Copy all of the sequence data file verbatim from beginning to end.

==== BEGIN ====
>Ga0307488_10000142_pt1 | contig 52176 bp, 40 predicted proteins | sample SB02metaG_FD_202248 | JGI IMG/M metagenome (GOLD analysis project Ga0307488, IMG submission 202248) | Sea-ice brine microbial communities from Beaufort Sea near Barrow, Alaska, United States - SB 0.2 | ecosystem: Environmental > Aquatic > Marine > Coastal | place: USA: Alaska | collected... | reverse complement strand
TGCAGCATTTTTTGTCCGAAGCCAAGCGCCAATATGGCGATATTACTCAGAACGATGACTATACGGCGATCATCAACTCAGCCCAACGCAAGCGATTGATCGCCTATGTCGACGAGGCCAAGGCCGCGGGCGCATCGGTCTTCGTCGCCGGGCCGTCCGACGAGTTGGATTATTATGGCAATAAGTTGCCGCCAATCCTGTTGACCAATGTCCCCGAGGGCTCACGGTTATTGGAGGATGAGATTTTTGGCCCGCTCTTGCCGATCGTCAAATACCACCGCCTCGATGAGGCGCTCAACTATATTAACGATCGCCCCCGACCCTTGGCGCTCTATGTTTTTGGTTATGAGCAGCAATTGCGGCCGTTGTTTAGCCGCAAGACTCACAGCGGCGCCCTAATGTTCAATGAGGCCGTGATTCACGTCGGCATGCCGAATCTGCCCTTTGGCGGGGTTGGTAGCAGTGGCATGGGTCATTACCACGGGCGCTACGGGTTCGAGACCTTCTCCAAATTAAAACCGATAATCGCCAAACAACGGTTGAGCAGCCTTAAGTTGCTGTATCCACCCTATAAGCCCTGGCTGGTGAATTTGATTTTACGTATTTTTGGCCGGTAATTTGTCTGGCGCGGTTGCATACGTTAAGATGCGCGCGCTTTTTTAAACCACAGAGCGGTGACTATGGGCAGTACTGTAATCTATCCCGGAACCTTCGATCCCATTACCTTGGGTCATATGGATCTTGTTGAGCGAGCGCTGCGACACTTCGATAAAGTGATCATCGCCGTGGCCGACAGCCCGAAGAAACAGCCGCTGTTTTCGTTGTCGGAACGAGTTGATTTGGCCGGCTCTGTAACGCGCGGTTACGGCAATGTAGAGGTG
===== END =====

>Ga0307488_10000142_pt1 | contig 52176 bp, 40 predicted proteins | sample SB02metaG_FD_202248 | JGI IMG/M metagenome (GOLD analysis project Ga0307488, IMG submission 202248) | Sea-ice brine microbial communities from Beaufort Sea near Barrow, Alaska, United States - SB 0.2 | ecosystem: Environmental > Aquatic > Marine > Coastal | place: USA: Alaska | collected... | reverse complement strand
TGCAGCATTTTTTGTCCGAAGCCAAGCGCCAATATGGCGATATTACTCAGAACGATGACTATACGGCGATCATCAACTCAGCCCAACGCAAGCGATTGATCGCCTATGTCGACGAGGCCAAGGCCGCGGGCGCATCGGTCTTCGTCGCCGGGCCGTCCGACGAGTTGGATTATTATGGCAATAAGTTGCCGCCAATCCTGTTGACCAATGTCCCCGAGGGCTCACGGTTATTGGAGGATGAGATTTTTGGCCCGCTCTTGCCGATCGTCAAATACCACCGCCTCGATGAGGCGCTCAACTATATTAACGATCGCCCCCGACCCTTGGCGCTCTATGTTTTTGGTTATGAGCAGCAATTGCGGCCGTTGTTTAGCCGCAAGACTCACAGCGGCGCCCTAATGTTCAATGAGGCCGTGATTCACGTCGGCATGCCGAATCTGCCCTTTGGCGGGGTTGGTAGCAGTGGCATGGGTCATTACCACGGGCGCTACGGGTTCGAGACCTTCTCCAAATTAAAACCGATAATCGCCAAACAACGGTTGAGCAGCCTTAAGTTGCTGTATCCACCCTATAAGCCCTGGCTGGTGAATTTGATTTTACGTATTTTTGGCCGGTAATTTGTCTGGCGCGGTTGCATACGTTAAGATGCGCGCGCTTTTTTAAACCACAGAGCGGTGACTATGGGCAGTACTGTAATCTATCCCGGAACCTTCGATCCCATTACCTTGGGTCATATGGATCTTGTTGAGCGAGCGCTGCGACACTTCGATAAAGTGATCATCGCCGTGGCCGACAGCCCGAAGAAACAGCCGCTGTTTTCGTTGTCGGAACGAGTTGATTTGGCCGGCTCTGTAACGCGCGGTTACGGCAATGTAGAGGTG